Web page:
Ms. Lotus Regrets….

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Banks, investment companies, financial institutions of all sorts are in line to be fixed and regulated. Their survival is deemed vital to our economic survival. Get them lending again, we’re told, and we’ll start to see the economy moving.

Everything will be fine and we’ll party like it’s, well, like it’s some year when the economy appeared to work.

But that party may be missing some guests.

And by guests, I mean a significant number of citizens, the regular folks, the working and middle classes.

What if the financial institutions cleaned up, spritzed on their Axe cologne, and the Administration put on their party clothes for nothing because the invitation for a significant number of regular folks got lost in the mail?

Americans have taken a hit. I know President Obama recognizes that fact. But I feel like he recognizes it only in the abstract….”They’ve sacrificed enough…” he said.


But what?

Well, that sacrifice has not happened in a vacuum. Americans are in possession of increasing craptacular credit reports. Some of them got that way through irresponsibility, some due to other factors.

And you don’t get new housing, car loans, mortgage loans, small business loans and sometimes even health care or a job with crappy credit. At least in the new economy, you won’t.

It’s not just that many Americans have lost homes to foreclosure or have houses worth hundreds of thousands less than they paid. Houses they can’t sell, couldn’t sell if they have to move to find a new job.

It’s not just that they’ve been sold junk health insurance or haven’t been able to buy insurance and have had to watch medical bills pile up unpaid as they choose between health and poverty.

It’s not just that they’ve been unable to keep up with spiraling credit card rates or unable to pay credit card bills due to mortgage or health care or student loan debt or inflationary prices.

It’s not just that they’ve had to pay high childcare bills when they don’t qualify for assistance for daycare or pre-school. Or college for that matter.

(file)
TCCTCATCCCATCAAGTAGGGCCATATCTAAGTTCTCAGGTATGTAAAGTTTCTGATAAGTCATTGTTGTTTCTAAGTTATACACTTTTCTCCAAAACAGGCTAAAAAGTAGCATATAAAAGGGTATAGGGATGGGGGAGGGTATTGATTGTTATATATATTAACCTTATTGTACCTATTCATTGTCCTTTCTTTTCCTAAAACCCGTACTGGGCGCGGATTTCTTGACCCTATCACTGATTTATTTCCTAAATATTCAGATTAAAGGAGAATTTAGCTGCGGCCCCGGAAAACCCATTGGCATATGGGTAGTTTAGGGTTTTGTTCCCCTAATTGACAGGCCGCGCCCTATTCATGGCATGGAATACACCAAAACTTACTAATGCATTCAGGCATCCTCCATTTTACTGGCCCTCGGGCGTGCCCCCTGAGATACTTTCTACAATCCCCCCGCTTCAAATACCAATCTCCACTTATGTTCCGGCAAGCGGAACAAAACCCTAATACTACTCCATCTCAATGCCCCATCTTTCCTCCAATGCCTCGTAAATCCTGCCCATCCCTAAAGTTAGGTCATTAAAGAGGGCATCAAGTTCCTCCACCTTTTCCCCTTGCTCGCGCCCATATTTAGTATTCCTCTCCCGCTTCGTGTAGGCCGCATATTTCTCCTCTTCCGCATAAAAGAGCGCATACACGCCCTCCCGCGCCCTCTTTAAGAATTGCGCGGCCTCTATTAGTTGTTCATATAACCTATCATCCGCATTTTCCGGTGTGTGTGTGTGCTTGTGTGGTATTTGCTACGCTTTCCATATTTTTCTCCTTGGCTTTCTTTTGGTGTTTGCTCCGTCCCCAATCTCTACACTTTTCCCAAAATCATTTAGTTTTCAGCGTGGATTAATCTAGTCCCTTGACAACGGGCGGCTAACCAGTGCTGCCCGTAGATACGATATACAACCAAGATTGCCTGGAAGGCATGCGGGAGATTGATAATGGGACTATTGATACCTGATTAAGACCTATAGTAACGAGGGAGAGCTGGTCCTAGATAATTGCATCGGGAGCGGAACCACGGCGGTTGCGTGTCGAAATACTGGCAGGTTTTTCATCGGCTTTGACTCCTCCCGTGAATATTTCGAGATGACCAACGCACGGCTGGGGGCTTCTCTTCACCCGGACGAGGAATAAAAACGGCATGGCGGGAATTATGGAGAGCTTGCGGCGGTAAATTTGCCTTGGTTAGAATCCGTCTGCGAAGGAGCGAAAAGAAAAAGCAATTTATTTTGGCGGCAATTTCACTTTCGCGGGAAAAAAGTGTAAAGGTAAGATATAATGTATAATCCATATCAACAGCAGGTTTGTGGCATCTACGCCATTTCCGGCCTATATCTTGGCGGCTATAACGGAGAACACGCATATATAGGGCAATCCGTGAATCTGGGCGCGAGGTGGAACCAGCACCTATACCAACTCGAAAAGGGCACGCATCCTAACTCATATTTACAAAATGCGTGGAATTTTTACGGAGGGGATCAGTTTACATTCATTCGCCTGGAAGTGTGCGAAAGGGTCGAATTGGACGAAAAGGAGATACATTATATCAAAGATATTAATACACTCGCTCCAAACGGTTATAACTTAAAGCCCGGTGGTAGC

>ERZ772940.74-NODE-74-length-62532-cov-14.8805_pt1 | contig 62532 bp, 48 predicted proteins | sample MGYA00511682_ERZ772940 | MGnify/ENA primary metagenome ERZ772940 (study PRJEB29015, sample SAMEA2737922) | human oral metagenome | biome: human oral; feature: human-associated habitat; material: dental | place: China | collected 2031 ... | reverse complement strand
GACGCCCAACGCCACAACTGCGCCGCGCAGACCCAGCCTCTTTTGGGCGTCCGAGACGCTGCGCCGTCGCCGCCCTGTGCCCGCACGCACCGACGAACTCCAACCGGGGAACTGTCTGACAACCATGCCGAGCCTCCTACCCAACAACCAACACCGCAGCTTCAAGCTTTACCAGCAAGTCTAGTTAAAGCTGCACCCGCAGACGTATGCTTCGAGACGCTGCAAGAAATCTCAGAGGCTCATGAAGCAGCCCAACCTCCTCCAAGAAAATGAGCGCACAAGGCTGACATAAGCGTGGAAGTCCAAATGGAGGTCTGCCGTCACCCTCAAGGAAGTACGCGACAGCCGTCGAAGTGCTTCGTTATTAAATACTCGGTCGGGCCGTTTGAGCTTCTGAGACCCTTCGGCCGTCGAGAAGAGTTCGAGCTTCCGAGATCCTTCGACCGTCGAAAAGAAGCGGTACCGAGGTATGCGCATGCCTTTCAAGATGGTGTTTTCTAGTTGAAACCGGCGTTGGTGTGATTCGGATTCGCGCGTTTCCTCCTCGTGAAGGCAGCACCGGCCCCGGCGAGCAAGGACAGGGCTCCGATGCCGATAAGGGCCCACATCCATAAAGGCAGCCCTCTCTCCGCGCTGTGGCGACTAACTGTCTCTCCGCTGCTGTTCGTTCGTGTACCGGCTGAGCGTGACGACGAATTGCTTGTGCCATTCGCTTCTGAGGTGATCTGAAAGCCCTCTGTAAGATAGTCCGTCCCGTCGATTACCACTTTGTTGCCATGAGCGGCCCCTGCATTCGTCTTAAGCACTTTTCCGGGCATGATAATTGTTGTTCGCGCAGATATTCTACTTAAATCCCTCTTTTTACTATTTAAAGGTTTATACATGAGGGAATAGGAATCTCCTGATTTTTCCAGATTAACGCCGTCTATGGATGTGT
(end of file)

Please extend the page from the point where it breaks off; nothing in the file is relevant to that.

It’s not just that they’ve cut grocery purchases, clothes purchases, entertainment purchases, or don’t drive due to high gas prices.

It’s that their credit is ruined now that they are living with less and not being able to pay what’s due.

If Obama gave a lending party, joining banks with consumers in the typical tango, will the banks be dancing alone or will there be so many unpartnered banks that they’ll fight to put their hands on the proverbial consumer waist?

Obama has yet to say ANYTHING about how he will deal with this aspect of the recovery. The consumer who pays their mortgage but can’t pay their medical bills or car payment or student loan debt. The consumer who deeded their home in lieu of foreclosure because he can’t sell a home in a neighborhood slapped with a high foreclosure rate.

Yes, you can give the car up, beg to be put in forbearance for your student loans, give the house back, but how do you get a job when an employer checks your credit before hiring? How do you get medical treatment if you’re marked for nonpayment of medical bills?

WHO WILL QUALIFY FOR LOANS? Will a significant number of consumers NOT qualify for mortgages, for small business loans? Will a significant number of consumers be left out in the cold anyway because they have, for any number of reasons, disqualified themselves from borrowing money?

And how about folks who won’t qualify for employment due to bad credit? What about in Sweden, if you are looking for a loan would you be able to get one without a credit check or if you have bad credit? A quick google search for – lna pengar utan UC – could reveal your answer. You could also think about selling your motorcycle if you find yourself in a bit of financial trouble – check out this guide if you are interested in learning more.

I have a client (“Lotus”) whose landlord is evicting the entire building because he doesn’t want to be a landlord any more. If you do it right, it’s perfectly legal under California law. But Lotus has a sick child who, much like my own son, needs constant care for a chronic medical condition. And, much like my own, her insurance policy is junk. Her policy is actually worse than my own, it covers a “well child” visit and that’s about it. God forbid you should have insurance that covers an unwell child or be able to replace that insurance now that you have a child with an existing condition.

Lotus makes too much to qualify for assistance for his pre-school or even free lunch, she makes too little to pay his medical bills. Her credit is devastated and she just received news that her work hours will be cut to two-thirds time (no surprise, she’s an independent contractor). She needs another job, she needs another home, her child needs treatment, she won’t qualify for any of these things because her credit score has taken a huge hit.